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Old 10-19-2010, 09:22 AM   #3851 (permalink)
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Originally Posted by jyanof View Post
I have some questions, if you don't mind me asking...

- Are those the 'flyback' diodes on the right side along the bend of the copper wire?
- Are there any input capacitors?
- Are the mosfet legs structural? (as in, supporting the heavy gauge copper wire)
They are actually 200V zener diodes that act as flybacks when drain voltage goes less than source (ground) but also act as voltage limiters to protect my 300V mosfets.

No there are no input capacitors. I will probably place some input capacitors across the battery terminals. I didn't see a need for them taking up space in my controller. The only real purpose I can see they serve is to protect the battery from rapid discharge current and prolong its life. They are not absolutely necessary in all systems, in my opinion.

Yes, the mosfets are holding up the heavy gauge copper wire but I intend to put some insulated bracing to hold the copper wire to help prevent the leads from being broken off.

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Old 10-19-2010, 10:53 AM   #3852 (permalink)
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Quote:
Originally Posted by princeton View Post
They are actually 200V zener diodes that act as flybacks when drain voltage goes less than source (ground) but also act as voltage limiters to protect my 300V mosfets.

No there are no input capacitors. I will probably place some input capacitors across the battery terminals. I didn't see a need for them taking up space in my controller. The only real purpose I can see they serve is to protect the battery from rapid discharge current and prolong its life. They are not absolutely necessary in all systems, in my opinion.
First, What current are the zener diodes rated for? That have to be able to take the same amount of current as the MOSFETS can put out.

Also, with no capacitors near the fets, the controller will only last but a few seconds. Maybe not even that. The capacitors are in place to absorbe the voltage spikes from switching to protect the MOSFETS, not to help the batteries. They need to be placed as close to the switch as you can get it, with the smallest inductive loop.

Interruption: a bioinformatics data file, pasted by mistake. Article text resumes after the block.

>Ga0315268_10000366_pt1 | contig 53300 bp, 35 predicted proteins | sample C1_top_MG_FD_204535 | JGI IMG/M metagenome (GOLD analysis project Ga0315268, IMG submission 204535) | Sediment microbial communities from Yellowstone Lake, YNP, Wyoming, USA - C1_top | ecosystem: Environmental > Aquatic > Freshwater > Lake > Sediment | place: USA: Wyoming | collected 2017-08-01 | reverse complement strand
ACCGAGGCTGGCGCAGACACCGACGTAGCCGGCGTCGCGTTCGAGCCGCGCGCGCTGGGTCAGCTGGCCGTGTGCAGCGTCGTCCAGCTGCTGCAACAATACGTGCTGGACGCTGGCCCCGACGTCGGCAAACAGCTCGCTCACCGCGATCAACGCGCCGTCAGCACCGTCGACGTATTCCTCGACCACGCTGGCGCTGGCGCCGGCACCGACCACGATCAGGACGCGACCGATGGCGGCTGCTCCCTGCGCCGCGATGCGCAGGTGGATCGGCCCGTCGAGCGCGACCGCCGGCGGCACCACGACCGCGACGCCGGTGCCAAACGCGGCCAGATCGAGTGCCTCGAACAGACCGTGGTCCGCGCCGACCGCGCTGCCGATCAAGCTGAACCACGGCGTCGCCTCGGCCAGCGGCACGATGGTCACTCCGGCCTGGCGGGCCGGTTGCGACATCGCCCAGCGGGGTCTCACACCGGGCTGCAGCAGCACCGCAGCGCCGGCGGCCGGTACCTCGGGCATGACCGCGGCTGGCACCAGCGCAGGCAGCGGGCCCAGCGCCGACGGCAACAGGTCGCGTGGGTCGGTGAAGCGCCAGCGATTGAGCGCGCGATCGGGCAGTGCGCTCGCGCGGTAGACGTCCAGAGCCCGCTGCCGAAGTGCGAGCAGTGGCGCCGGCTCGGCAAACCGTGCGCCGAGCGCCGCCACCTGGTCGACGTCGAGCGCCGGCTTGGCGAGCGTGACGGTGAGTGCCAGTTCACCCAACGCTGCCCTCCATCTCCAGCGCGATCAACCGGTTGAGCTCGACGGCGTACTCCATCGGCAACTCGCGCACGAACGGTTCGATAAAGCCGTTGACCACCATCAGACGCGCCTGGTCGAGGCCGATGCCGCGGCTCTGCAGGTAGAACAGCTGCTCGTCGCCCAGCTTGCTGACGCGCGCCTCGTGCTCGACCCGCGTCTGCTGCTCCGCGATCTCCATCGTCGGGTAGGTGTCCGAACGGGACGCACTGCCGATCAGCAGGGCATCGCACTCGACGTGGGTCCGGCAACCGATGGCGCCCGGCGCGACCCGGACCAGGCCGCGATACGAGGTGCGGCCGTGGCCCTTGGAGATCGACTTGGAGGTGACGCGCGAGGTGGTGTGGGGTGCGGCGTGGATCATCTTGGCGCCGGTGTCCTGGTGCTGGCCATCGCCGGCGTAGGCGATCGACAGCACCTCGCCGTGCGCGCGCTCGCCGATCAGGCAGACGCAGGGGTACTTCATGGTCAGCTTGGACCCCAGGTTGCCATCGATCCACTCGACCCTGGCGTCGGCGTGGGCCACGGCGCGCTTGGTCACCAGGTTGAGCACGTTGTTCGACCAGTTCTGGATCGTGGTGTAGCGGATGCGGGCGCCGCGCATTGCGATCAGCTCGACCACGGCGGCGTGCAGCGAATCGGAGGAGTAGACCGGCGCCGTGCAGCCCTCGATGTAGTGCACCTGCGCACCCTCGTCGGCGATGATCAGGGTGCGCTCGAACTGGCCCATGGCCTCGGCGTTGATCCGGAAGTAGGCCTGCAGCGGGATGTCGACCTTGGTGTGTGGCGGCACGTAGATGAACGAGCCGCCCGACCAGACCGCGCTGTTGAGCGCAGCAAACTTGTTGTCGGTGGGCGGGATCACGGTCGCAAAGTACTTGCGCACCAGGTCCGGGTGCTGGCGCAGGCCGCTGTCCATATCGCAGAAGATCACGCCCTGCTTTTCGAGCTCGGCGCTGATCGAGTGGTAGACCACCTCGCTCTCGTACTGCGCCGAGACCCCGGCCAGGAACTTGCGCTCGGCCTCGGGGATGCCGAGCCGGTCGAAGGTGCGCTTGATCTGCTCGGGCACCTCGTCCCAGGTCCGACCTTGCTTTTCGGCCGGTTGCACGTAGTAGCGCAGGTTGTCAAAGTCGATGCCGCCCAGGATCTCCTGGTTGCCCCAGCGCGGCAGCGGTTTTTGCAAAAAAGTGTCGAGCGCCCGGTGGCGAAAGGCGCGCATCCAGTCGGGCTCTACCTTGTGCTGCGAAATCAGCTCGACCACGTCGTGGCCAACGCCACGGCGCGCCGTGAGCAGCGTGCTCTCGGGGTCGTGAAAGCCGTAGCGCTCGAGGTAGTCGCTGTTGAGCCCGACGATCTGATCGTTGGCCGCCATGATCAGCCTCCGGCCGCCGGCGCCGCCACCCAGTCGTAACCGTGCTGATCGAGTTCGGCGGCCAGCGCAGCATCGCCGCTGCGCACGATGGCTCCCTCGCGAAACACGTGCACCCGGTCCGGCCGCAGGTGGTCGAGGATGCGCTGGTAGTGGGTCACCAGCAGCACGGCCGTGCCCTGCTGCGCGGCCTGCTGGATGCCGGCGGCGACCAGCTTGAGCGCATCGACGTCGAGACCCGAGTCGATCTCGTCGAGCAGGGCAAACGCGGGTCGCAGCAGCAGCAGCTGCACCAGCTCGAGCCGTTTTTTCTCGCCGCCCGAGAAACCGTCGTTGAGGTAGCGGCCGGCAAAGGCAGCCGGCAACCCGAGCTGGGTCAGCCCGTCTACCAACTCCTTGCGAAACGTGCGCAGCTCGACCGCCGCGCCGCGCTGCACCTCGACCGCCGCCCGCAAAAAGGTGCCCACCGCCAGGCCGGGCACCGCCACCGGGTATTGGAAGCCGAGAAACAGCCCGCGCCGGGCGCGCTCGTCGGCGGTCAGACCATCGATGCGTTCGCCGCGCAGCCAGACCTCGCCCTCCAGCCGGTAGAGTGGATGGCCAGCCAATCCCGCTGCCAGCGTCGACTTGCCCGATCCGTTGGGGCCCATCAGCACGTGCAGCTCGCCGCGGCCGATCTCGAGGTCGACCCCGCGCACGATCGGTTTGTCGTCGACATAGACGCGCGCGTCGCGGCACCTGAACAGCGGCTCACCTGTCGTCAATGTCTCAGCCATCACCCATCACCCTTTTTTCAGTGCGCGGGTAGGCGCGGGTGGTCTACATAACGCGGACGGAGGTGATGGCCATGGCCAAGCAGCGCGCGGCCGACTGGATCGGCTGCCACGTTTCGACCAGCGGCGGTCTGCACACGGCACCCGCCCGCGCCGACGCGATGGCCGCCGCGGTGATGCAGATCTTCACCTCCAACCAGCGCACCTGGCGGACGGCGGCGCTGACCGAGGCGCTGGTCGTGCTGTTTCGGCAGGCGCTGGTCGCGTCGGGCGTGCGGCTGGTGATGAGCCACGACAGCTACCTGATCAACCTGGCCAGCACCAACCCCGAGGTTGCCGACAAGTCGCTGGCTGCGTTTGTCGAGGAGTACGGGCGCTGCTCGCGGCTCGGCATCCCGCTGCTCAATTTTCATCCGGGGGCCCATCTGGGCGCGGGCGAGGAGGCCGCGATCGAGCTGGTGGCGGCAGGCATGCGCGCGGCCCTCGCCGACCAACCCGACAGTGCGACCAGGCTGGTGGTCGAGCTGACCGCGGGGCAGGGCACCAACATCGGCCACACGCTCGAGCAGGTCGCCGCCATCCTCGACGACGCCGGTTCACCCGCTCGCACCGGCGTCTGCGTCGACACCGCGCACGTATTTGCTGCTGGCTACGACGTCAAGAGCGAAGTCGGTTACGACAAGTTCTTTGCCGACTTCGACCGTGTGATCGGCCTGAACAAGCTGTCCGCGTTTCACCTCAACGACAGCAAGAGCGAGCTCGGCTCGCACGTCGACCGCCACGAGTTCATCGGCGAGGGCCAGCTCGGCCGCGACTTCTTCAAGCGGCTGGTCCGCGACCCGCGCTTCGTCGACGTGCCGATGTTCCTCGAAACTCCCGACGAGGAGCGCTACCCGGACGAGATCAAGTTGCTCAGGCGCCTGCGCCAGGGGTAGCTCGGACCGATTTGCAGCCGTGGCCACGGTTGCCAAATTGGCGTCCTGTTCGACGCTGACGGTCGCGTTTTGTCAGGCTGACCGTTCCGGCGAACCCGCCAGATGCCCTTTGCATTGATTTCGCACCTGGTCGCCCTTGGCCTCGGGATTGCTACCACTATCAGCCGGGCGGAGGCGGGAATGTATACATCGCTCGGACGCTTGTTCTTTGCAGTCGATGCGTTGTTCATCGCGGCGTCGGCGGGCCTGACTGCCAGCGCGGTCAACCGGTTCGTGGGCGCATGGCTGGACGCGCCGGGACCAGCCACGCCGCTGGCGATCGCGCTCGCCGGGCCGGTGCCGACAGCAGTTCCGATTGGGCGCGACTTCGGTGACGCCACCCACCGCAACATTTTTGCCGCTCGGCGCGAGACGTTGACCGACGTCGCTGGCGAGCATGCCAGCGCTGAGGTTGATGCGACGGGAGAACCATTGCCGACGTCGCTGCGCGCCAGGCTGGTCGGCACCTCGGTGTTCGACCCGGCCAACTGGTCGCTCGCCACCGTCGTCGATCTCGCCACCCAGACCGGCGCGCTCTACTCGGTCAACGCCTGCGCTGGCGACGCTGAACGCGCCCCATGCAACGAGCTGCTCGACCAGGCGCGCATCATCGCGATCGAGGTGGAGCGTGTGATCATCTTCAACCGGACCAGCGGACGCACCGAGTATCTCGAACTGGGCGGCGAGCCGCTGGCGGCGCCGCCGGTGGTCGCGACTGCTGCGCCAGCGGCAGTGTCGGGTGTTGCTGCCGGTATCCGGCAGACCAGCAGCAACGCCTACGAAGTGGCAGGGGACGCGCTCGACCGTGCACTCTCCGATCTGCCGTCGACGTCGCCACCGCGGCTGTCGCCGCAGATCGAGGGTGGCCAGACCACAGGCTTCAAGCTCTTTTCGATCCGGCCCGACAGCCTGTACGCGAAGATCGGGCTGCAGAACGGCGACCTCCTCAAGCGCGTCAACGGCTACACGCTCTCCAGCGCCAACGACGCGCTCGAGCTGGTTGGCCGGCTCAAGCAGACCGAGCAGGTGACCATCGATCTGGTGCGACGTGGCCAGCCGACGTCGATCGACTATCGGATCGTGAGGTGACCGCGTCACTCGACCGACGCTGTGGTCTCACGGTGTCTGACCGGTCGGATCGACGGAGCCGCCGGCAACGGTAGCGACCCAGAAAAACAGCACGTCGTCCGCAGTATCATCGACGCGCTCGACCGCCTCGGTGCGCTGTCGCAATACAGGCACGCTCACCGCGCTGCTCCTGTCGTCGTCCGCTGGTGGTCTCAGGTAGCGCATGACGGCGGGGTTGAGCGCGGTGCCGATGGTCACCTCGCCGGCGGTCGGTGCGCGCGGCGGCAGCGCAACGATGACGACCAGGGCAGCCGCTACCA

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Old 10-19-2010, 03:12 PM   #3853 (permalink)
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Quote:
Originally Posted by adamj12b View Post
First, What current are the zener diodes rated for? That have to be able to take the same amount of current as the MOSFETS can put out.

Also, with no capacitors near the fets, the controller will only last but a few seconds. Maybe not even that. The capacitors are in place to absorbe the voltage spikes from switching to protect the MOSFETS, not to help the batteries. They need to be placed as close to the switch as you can get it, with the smallest inductive loop.

-Adam
Zener is 1n5388bgos. You will have to clarify your statement that the diodes "have to be able to take the same amount of current as the MOSFETS." The diodes are basically a short-circuit for inductive feedback voltages so the peak current they receive is directly proportional to the inductor size and inductor current and inversely proportional to the mosfet turn-off time. I don't think the size the diodes need to be can be accurately determined by simply looking as mosfet current. These diodes could indeed turn out, with further testing, to be too small but not for the reason you suggested.

Regarding your statement that capacitors are needed to prevent voltage spikes on the mosfets. If you look at the diagram for your controller, you will notice that the capacitors are simply placed from battery positive to battery negative. That configuration does very little (or almost nothing) to smooth out "voltage spikes (on the drain) from switching." The voltage spikes occur on the DRAIN of the mosfet and these are caused by inductive feedback from the motor (inductor). This inductive feedback is caused by a magnetic field that is generated around the inductor (motor) (while the mosfets are in the ON state) that collapses suddenly (due to mosfet opening abruptly). There are no capacitors attached to the DRAIN, thus there is no protection for the mosfets by the capacitors (which have been placed across the battery terminals only).

Last edited by princeton; 10-19-2010 at 04:17 PM..